1. Students ushers provided by the host school are a help in directing incoming students and advisors to various locations.
2. Runners deliver completed tests from proctors to correctors and deliver extra copies of tests to the assembly room. It is, of course, vital that the runners not distribute a given category test in the assembly room until the testing period for that category has officially begun.
The success of the five yearly contests depends upon careful planning and clear assignments of labor and responsibilities.
An organization and planning meeting, called by the league president, is held on or before the first Thursday in October. An official representative from each member team and the officers of the respective Geographic Clusters are requested to attend. More than one person from a school may attend, but voting is restricted to one designated representative per member team. Changes to the League By-Laws may be made by a vote of the majority of those present at a regular scheduled spring or fall organizational meeting.
Items of business to be settled at this meeting include:
1. Treasurer's report.
2. Schedule of contest dates.
3. Clusters which have been determined geographically.
After these and other items of business suitable for a general meeting are accomplished, the members should break into clusters to accomplish the following items of business:
1. Election of a Vice-President for each Cluster.
2. Host schools for each Cluster determined for the dates scheduled in the general meeting.
A second organizational and planning meeting, called by the League President is held in the spring.
Items of business to be settled at this meeting include:
1. Treasurer's report and recommendations.
2. Election of league officers, president, treasurer, test writer, and tabulator.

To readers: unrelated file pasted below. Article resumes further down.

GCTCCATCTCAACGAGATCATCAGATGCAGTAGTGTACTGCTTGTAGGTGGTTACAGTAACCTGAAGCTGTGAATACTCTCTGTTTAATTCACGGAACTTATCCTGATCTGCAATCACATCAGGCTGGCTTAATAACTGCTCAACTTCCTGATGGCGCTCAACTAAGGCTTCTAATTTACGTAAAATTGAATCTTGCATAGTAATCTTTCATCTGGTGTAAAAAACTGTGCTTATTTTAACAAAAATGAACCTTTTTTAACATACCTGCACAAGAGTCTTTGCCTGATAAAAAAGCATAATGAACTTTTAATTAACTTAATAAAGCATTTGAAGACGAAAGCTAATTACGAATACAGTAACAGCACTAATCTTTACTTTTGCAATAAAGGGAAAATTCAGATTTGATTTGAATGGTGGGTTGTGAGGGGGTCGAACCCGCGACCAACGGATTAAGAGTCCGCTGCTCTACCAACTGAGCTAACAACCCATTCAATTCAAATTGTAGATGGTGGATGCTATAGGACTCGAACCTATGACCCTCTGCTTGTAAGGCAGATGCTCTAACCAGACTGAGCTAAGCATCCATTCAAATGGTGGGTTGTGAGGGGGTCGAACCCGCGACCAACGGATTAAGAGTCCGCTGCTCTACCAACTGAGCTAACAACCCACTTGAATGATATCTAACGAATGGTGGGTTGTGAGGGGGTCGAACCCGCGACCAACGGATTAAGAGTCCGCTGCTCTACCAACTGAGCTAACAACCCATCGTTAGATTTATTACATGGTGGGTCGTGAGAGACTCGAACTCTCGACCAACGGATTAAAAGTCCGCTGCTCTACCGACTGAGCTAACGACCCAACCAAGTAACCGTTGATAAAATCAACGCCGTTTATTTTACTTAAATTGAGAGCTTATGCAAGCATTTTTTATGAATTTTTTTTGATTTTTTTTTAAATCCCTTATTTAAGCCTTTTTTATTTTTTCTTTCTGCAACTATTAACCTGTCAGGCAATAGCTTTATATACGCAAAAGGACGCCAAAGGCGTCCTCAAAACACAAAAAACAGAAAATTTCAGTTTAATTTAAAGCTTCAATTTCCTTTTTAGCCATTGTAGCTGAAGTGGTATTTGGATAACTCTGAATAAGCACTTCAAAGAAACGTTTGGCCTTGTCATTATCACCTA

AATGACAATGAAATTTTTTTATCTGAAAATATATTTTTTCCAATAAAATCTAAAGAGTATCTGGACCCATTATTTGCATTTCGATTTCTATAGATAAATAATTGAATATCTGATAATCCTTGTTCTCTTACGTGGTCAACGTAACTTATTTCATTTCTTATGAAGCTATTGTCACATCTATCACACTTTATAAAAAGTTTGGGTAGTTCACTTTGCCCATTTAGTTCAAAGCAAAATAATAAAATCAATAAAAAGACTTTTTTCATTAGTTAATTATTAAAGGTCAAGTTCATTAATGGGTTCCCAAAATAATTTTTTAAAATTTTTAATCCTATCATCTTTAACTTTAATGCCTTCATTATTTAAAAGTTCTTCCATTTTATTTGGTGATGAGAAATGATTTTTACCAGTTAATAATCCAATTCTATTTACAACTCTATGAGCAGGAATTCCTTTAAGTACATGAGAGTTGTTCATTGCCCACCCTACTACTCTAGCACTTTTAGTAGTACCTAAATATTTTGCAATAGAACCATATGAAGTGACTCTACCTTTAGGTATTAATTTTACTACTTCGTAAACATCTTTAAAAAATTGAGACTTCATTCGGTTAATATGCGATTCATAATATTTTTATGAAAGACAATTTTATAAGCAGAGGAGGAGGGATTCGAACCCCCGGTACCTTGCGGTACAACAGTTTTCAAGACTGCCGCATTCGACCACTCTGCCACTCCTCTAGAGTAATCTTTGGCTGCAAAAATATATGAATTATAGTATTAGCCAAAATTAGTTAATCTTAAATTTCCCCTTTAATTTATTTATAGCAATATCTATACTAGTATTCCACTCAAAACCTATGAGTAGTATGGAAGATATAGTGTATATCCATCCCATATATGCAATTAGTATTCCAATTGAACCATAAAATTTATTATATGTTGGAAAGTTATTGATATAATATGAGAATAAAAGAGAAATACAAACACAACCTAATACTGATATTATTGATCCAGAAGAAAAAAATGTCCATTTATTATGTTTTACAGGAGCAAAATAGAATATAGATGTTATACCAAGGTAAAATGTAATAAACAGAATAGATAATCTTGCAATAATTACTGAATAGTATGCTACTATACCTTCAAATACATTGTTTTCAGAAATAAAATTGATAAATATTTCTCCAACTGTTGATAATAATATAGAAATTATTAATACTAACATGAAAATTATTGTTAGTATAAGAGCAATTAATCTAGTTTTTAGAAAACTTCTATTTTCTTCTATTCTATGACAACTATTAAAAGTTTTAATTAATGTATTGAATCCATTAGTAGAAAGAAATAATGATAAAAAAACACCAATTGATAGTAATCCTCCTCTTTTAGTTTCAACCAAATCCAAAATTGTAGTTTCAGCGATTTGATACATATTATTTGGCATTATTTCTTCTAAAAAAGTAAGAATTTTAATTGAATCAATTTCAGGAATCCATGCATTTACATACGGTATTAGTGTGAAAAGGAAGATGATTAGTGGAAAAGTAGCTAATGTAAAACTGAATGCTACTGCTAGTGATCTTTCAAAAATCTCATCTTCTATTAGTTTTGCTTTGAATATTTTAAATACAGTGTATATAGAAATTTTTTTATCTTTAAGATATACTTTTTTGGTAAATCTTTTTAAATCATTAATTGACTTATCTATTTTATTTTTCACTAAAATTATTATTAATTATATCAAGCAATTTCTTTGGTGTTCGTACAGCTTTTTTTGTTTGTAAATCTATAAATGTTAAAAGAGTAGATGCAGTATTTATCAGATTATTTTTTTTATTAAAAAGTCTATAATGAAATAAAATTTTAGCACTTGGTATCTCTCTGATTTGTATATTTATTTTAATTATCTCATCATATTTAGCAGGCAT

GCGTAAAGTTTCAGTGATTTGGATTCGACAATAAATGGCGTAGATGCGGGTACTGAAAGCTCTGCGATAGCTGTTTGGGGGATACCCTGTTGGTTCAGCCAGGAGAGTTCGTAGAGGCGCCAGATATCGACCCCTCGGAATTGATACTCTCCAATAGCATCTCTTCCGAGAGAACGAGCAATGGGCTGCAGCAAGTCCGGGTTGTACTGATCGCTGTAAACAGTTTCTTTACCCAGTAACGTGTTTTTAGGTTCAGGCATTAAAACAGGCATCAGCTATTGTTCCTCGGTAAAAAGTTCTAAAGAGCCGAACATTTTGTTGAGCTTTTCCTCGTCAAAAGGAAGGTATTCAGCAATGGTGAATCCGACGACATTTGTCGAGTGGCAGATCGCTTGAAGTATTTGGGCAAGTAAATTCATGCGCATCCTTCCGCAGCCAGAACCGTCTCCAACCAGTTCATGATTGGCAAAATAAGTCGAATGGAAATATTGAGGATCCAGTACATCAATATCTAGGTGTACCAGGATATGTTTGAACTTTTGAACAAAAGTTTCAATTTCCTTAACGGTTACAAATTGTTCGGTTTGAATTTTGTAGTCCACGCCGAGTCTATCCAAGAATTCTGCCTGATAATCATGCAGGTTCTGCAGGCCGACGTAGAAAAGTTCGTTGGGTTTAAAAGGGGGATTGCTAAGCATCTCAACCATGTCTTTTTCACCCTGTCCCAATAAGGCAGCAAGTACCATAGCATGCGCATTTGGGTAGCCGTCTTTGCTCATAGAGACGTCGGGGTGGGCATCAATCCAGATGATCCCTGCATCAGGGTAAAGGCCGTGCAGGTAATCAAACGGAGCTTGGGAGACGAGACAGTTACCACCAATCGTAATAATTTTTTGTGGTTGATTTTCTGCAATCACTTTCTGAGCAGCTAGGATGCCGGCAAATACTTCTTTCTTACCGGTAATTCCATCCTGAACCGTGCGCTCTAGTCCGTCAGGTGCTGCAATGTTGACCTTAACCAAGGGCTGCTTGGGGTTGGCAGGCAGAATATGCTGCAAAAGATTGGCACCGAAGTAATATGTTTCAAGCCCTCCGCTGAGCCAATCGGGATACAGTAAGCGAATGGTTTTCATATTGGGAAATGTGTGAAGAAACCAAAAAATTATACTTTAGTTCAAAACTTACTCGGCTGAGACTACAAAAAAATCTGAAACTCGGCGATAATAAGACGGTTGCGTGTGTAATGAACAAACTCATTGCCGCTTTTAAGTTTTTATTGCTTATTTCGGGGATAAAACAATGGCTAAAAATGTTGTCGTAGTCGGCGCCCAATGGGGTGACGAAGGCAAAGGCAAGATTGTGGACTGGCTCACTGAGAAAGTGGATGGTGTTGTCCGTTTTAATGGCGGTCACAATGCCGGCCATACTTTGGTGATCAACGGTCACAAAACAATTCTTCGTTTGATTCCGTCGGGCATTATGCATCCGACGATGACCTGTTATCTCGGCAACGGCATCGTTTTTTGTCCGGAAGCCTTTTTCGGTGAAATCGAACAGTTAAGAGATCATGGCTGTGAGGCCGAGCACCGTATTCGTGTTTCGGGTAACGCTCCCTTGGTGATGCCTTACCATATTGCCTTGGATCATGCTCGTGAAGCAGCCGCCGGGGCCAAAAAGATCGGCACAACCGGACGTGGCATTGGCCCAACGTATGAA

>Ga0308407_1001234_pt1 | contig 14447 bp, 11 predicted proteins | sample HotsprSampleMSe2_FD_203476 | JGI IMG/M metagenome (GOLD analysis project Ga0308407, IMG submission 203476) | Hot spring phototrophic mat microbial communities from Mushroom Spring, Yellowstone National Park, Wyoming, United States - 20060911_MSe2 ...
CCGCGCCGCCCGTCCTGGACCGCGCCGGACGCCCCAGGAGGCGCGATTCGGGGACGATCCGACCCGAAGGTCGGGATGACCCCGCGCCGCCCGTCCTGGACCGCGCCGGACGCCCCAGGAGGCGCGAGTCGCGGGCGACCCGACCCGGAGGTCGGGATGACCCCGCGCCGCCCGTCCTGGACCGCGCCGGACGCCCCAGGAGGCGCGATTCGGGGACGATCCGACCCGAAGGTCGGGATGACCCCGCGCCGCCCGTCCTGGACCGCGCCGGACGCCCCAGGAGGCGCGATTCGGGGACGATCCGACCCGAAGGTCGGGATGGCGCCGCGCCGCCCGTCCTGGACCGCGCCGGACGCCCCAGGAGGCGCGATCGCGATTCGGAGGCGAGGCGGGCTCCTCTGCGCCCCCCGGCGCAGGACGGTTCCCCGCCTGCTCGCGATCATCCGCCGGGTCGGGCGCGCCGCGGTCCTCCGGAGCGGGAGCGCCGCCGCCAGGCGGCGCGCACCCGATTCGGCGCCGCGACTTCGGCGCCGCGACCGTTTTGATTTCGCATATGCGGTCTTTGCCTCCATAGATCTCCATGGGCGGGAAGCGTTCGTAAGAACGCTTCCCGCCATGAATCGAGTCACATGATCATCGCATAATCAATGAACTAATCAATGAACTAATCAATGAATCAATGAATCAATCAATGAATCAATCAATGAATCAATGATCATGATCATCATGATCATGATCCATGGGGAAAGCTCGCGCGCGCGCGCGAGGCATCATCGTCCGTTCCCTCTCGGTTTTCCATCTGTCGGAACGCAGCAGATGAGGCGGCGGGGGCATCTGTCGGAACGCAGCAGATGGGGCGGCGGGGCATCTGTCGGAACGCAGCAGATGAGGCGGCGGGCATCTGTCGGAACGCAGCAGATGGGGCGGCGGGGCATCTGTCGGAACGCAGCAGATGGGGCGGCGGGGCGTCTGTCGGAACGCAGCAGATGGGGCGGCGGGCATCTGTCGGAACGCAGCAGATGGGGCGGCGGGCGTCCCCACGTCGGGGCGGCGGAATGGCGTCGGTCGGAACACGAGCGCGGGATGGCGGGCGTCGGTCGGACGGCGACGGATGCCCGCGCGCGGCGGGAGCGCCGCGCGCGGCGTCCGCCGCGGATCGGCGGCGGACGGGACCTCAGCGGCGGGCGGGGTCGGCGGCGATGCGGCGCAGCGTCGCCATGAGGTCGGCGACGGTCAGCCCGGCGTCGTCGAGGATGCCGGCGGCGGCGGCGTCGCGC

3. Setting of Divisions. Divisions are recommended by the League President based on the average of the scores of the previous three years. New teams will be placed into a division determined by their total points after meets 1 and 2 at the discretion of the President.
4. Deciding schedule of topics for contests.
An assembly room is necessary to hold opening and closing sessions, allow students to work on tests in which they are not competing, and to serve refreshments which are provided by the host school. A large portable chalkboard or chart is needed in the assembly room for posting team scores. A PA system is suggested for announcements.
Testing rooms may be of any reasonable size, preferably clustered in one area not far from the assembly room. Seating space is needed for students competing as regulars in a test as well as those students taking the test as alternates.
A correcting room should have three large tables, one for the correctors and two for laying out corrected tests in team piles. Placards with team identifications are helpful here.
The league officers shall include:
(See Article V, A for duty description)
The following awards are presented at the spring meeting:
Each award recipient will receive one plaque stating all accomplishments.
The following awards are presented at each of the meets: